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June 10, 2002
West Nile Virus summer strategy presented
A report on this summer's monitoring and surveillance strategy for West Nile
Virus (WNV) is being presented today to the Toronto Board of Health. The
strategy includes a public information campaign with Toronto Transit Commission
advertisements and a WNV information line.

Toronto Public Health will work with Parks and Recreation staff to trap and
test mosquitoes for the virus and to collect data on mosquito breeding sites.
The public is no longer being asked to report dead blue jays and crows for
pick-up and testing.

Dr. Karl Kabasele, staff physician on the WNV campaign, emphasized the low risk
of infection to the public. "We expect the virus will be found again this year
in Toronto, but the risk of becoming seriously ill from the virus remains
extremely low."

There have been no human cases of the virus acquired in Canada. The majority of
those exposed in the United States have shown no symptoms. People at increased
risk of severe illness are individuals over 50 years of age and people with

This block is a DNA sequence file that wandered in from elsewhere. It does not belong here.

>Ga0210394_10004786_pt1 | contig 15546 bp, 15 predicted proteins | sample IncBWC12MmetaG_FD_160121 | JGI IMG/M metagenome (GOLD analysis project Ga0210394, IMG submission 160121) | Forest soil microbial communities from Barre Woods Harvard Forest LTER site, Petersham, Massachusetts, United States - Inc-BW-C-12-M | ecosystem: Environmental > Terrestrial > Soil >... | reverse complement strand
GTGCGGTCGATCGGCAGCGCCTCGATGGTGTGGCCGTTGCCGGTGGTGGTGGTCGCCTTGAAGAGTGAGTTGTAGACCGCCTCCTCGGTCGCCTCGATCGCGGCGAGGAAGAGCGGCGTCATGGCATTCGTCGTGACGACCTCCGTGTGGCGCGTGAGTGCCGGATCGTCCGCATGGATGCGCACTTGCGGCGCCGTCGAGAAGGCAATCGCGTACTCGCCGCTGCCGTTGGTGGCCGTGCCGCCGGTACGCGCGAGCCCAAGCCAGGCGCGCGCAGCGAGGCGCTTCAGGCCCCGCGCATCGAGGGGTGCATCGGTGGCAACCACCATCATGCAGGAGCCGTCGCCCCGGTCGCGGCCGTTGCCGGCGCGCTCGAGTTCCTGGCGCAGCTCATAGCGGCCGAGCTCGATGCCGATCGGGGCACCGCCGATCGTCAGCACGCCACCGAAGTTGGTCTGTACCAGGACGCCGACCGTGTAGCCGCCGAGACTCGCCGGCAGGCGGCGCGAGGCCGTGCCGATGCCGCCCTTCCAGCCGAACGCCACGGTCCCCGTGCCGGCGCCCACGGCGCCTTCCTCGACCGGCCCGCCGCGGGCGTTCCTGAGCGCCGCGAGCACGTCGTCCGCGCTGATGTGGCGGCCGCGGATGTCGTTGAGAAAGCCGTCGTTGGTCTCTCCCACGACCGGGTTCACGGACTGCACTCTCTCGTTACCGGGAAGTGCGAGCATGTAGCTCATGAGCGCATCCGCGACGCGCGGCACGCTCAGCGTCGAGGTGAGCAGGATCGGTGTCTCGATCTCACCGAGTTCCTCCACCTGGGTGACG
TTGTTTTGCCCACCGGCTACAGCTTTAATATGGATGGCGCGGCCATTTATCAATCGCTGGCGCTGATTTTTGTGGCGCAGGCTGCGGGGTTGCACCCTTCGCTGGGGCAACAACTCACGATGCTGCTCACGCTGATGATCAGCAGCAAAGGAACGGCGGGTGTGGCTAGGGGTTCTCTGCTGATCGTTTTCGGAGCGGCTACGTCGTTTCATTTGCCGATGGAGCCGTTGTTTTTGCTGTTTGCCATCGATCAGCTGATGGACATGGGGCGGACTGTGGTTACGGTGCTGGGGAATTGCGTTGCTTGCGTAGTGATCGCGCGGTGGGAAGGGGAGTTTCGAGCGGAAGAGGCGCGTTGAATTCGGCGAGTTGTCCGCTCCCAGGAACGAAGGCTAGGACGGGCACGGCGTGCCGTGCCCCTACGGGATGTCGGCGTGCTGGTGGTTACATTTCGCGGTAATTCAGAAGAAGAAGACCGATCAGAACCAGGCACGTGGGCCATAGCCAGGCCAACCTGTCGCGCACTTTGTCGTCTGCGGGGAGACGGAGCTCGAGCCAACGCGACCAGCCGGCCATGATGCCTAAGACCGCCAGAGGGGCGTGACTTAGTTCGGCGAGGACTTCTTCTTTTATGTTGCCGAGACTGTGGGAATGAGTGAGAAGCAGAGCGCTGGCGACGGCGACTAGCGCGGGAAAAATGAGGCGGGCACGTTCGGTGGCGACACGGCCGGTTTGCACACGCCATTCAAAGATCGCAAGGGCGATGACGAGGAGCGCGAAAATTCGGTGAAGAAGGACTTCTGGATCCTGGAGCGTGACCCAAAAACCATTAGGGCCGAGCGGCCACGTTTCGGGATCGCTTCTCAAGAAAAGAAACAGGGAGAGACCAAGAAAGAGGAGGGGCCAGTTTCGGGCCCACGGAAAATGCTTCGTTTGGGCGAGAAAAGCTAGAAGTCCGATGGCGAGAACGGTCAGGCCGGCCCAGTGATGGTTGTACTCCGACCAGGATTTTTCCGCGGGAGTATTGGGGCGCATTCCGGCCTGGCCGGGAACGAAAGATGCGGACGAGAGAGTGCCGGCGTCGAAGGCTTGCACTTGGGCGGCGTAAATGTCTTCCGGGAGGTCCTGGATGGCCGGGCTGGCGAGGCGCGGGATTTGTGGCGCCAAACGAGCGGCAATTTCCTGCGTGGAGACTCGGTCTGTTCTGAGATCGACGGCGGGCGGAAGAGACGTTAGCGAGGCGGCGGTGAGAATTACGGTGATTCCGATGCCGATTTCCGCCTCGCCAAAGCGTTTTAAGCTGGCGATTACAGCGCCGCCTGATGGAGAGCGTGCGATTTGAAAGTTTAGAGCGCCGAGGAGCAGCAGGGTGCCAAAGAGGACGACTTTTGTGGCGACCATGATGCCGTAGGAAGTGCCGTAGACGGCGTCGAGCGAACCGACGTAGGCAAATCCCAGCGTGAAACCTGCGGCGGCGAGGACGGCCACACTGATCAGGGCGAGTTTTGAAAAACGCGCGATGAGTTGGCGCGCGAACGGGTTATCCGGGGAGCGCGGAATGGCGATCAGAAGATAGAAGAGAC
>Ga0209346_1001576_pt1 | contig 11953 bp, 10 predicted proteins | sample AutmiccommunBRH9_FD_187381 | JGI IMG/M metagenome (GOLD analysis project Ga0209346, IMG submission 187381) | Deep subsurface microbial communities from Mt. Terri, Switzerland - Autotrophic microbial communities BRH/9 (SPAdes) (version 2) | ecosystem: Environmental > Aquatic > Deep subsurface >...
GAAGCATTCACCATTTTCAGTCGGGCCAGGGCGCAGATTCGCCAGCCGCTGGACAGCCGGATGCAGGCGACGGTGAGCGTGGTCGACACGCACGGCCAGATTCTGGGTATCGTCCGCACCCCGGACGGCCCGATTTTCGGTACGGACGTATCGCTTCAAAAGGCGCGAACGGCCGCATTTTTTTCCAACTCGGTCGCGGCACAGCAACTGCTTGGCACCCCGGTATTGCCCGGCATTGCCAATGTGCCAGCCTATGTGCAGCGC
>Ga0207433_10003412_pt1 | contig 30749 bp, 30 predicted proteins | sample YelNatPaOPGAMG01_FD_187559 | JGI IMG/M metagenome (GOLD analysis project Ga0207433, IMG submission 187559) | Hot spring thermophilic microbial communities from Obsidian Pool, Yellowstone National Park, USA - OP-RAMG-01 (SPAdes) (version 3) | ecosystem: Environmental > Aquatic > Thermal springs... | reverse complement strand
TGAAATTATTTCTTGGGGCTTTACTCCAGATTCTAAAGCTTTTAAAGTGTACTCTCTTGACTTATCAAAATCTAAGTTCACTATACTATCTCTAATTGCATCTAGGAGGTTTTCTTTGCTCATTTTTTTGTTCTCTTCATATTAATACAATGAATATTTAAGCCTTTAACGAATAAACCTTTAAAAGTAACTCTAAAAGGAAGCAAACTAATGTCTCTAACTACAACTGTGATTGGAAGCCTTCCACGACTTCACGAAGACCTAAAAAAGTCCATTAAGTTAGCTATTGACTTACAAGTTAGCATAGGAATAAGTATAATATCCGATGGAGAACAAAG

weak immune systems.

West Nile Virus is found in birds and can be transmitted to humans by the bite
of an infected mosquito. Last year the virus was detected in 41 bird carcasses
in Ontario. Because the presence of the virus is now confirmed in the province,
birds will only be collected by City staff for testing at the Canadian
Co-operative Wildlife Health Centre in Guelph. The provincial health ministry
has provided funding to local health units for WNV monitoring and has limited
local authorities to testing four bird carcasses a week.

Toronto residents are being asked to remove standing or stagnant water around
the home, business and cottage, and to use insect repellent and wear light
coloured, long-sleeved shirts and pants.

Information about West Nile Virus is available at, or by calling 416-338-7600.

The Board of Health meets today at 1 p.m., Committee room 1, 2nd floor, City

Media Contact
Media contact:
Mary Margaret Crapper, Toronto Public Health,



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